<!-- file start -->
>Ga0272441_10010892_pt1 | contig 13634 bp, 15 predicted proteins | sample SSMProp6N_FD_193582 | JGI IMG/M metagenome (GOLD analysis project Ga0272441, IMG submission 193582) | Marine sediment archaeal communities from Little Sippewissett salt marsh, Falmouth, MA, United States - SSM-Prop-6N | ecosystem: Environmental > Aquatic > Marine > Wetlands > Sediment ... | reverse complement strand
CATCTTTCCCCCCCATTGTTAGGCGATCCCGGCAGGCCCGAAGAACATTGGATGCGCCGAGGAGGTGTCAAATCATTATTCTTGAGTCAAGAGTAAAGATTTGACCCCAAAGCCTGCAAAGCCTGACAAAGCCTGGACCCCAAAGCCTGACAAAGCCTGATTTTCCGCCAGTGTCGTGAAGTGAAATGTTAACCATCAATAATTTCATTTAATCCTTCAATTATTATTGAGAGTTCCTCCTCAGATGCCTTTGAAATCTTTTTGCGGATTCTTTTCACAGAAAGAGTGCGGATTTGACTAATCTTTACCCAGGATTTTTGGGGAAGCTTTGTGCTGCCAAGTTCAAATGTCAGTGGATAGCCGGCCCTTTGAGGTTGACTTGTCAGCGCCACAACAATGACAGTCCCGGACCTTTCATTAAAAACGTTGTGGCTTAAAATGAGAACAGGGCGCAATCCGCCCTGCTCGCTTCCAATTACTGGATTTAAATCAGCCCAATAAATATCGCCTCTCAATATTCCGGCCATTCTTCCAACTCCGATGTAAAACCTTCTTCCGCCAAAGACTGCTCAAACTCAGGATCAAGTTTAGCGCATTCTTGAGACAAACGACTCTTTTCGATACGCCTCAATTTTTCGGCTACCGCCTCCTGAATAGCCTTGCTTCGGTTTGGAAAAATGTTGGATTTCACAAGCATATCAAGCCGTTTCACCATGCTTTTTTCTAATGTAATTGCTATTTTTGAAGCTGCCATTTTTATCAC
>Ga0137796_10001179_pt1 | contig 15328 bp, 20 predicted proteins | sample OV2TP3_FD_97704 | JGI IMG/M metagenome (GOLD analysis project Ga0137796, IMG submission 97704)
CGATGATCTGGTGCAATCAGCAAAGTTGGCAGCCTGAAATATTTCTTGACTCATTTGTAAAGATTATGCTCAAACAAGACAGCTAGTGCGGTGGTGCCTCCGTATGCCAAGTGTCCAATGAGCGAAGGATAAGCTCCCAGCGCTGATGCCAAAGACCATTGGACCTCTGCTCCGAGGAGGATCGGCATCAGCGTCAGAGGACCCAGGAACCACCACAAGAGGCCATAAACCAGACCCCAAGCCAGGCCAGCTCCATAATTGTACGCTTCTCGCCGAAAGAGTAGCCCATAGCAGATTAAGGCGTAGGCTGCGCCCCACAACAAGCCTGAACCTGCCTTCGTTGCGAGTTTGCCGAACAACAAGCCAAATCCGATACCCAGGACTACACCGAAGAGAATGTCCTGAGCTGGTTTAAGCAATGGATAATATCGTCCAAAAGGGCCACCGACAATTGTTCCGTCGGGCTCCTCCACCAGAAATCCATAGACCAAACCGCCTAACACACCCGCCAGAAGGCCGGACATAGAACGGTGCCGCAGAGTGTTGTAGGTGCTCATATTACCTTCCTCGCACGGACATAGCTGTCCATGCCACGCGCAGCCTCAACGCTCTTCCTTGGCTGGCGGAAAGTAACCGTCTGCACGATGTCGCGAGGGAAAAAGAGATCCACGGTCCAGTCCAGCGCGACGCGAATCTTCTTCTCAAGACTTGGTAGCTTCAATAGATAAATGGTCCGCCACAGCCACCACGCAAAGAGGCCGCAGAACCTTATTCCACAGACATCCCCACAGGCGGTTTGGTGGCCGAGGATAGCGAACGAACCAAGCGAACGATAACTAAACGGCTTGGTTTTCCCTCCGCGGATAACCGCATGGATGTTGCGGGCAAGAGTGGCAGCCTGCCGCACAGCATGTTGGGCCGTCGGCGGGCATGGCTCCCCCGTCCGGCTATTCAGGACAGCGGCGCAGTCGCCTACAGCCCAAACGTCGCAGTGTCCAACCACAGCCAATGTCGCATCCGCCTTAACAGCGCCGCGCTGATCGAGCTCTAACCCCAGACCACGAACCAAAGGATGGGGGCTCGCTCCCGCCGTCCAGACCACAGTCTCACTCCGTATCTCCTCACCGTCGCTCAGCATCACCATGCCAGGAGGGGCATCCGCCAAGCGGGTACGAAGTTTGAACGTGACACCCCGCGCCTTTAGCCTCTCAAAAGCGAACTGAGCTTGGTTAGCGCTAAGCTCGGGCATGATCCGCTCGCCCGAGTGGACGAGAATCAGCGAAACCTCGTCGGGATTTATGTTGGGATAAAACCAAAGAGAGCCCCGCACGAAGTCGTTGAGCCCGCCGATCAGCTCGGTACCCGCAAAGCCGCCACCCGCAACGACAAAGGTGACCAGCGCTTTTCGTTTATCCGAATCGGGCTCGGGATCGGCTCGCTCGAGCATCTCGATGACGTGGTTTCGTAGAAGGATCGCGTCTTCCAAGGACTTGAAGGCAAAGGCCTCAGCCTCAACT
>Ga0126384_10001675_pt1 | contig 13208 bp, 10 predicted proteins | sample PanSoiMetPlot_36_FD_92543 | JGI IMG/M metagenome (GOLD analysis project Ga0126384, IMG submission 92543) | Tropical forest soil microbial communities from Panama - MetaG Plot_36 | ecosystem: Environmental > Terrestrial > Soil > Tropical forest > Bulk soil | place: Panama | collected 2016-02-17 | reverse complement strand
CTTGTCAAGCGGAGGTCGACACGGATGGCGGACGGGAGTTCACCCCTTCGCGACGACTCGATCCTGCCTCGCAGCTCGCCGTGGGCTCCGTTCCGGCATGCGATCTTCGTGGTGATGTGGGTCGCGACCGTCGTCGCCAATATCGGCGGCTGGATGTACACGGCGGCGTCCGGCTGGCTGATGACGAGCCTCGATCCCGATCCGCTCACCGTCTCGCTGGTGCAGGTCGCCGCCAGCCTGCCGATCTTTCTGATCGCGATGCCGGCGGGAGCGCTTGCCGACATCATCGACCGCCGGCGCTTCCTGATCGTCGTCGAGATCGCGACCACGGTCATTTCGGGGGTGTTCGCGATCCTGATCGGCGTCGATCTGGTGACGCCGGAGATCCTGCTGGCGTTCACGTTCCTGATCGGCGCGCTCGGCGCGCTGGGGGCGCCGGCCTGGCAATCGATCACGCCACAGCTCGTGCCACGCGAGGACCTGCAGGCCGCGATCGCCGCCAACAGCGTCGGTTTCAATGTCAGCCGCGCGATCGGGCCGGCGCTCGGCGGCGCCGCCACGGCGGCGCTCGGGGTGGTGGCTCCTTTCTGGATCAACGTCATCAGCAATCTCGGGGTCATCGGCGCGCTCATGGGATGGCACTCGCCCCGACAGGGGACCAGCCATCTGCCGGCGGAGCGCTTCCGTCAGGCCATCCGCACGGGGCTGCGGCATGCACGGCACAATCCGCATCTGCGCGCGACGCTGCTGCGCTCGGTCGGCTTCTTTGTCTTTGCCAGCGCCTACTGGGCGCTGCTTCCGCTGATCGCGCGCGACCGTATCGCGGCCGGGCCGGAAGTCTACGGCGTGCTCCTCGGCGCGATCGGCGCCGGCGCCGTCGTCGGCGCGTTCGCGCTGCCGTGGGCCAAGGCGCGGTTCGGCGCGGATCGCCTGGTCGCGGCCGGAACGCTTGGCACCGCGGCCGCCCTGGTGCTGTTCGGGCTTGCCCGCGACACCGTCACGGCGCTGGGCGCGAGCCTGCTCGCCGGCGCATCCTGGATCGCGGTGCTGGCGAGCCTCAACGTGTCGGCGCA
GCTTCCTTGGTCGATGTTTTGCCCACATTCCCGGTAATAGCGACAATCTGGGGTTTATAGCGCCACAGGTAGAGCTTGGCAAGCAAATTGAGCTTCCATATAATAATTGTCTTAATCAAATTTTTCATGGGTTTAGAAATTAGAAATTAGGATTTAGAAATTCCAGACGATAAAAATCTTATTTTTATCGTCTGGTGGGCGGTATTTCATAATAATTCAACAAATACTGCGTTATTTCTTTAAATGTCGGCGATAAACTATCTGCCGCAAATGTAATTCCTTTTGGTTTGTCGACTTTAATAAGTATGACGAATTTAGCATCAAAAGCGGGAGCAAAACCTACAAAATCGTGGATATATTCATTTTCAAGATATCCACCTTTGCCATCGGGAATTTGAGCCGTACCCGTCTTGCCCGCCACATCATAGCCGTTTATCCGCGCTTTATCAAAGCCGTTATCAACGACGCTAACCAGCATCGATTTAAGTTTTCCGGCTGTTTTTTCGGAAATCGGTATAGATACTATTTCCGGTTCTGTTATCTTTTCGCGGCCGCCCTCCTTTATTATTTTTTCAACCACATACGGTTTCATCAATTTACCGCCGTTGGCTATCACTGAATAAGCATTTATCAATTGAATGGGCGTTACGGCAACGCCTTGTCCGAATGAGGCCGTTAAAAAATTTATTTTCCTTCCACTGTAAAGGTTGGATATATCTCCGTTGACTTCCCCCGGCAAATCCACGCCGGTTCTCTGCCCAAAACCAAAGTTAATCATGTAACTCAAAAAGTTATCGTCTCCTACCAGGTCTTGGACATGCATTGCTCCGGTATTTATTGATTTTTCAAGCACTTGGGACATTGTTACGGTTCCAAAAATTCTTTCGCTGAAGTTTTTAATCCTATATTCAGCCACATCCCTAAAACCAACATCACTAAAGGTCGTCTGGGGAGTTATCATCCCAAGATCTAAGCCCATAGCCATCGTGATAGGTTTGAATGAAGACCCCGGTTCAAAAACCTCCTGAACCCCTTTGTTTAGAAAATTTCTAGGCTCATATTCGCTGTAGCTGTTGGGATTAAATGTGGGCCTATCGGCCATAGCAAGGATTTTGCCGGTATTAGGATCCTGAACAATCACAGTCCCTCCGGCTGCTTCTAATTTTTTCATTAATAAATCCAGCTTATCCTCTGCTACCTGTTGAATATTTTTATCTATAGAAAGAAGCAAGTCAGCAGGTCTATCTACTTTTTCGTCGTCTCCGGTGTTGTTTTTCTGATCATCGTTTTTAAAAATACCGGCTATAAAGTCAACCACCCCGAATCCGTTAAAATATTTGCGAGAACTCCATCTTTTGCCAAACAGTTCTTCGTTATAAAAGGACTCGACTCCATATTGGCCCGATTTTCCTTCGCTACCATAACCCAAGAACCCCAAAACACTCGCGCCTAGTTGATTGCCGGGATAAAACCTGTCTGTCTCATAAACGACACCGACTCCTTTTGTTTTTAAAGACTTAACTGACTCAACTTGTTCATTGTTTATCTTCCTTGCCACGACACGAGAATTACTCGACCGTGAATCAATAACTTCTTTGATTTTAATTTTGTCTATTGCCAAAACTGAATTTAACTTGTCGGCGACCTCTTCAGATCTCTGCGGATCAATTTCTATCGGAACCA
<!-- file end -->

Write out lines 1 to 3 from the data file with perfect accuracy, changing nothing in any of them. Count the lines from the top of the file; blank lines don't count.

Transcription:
>Ga0272441_10010892_pt1 | contig 13634 bp, 15 predicted proteins | sample SSMProp6N_FD_193582 | JGI IMG/M metagenome (GOLD analysis project Ga0272441, IMG submission 193582) | Marine sediment archaeal communities from Little Sippewissett salt marsh, Falmouth, MA, United States - SSM-Prop-6N | ecosystem: Environmental > Aquatic > Marine > Wetlands > Sediment ... | reverse complement strand
CATCTTTCCCCCCCATTGTTAGGCGATCCCGGCAGGCCCGAAGAACATTGGATGCGCCGAGGAGGTGTCAAATCATTATTCTTGAGTCAAGAGTAAAGATTTGACCCCAAAGCCTGCAAAGCCTGACAAAGCCTGGACCCCAAAGCCTGACAAAGCCTGATTTTCCGCCAGTGTCGTGAAGTGAAATGTTAACCATCAATAATTTCATTTAATCCTTCAATTATTATTGAGAGTTCCTCCTCAGATGCCTTTGAAATCTTTTTGCGGATTCTTTTCACAGAAAGAGTGCGGATTTGACTAATCTTTACCCAGGATTTTTGGGGAAGCTTTGTGCTGCCAAGTTCAAATGTCAGTGGATAGCCGGCCCTTTGAGGTTGACTTGTCAGCGCCACAACAATGACAGTCCCGGACCTTTCATTAAAAACGTTGTGGCTTAAAATGAGAACAGGGCGCAATCCGCCCTGCTCGCTTCCAATTACTGGATTTAAATCAGCCCAATAAATATCGCCTCTCAATATTCCGGCCATTCTTCCAACTCCGATGTAAAACCTTCTTCCGCCAAAGACTGCTCAAACTCAGGATCAAGTTTAGCGCATTCTTGAGACAAACGACTCTTTTCGATACGCCTCAATTTTTCGGCTACCGCCTCCTGAATAGCCTTGCTTCGGTTTGGAAAAATGTTGGATTTCACAAGCATATCAAGCCGTTTCACCATGCTTTTTTCTAATGTAATTGCTATTTTTGAAGCTGCCATTTTTATCAC
>Ga0137796_10001179_pt1 | contig 15328 bp, 20 predicted proteins | sample OV2TP3_FD_97704 | JGI IMG/M metagenome (GOLD analysis project Ga0137796, IMG submission 97704)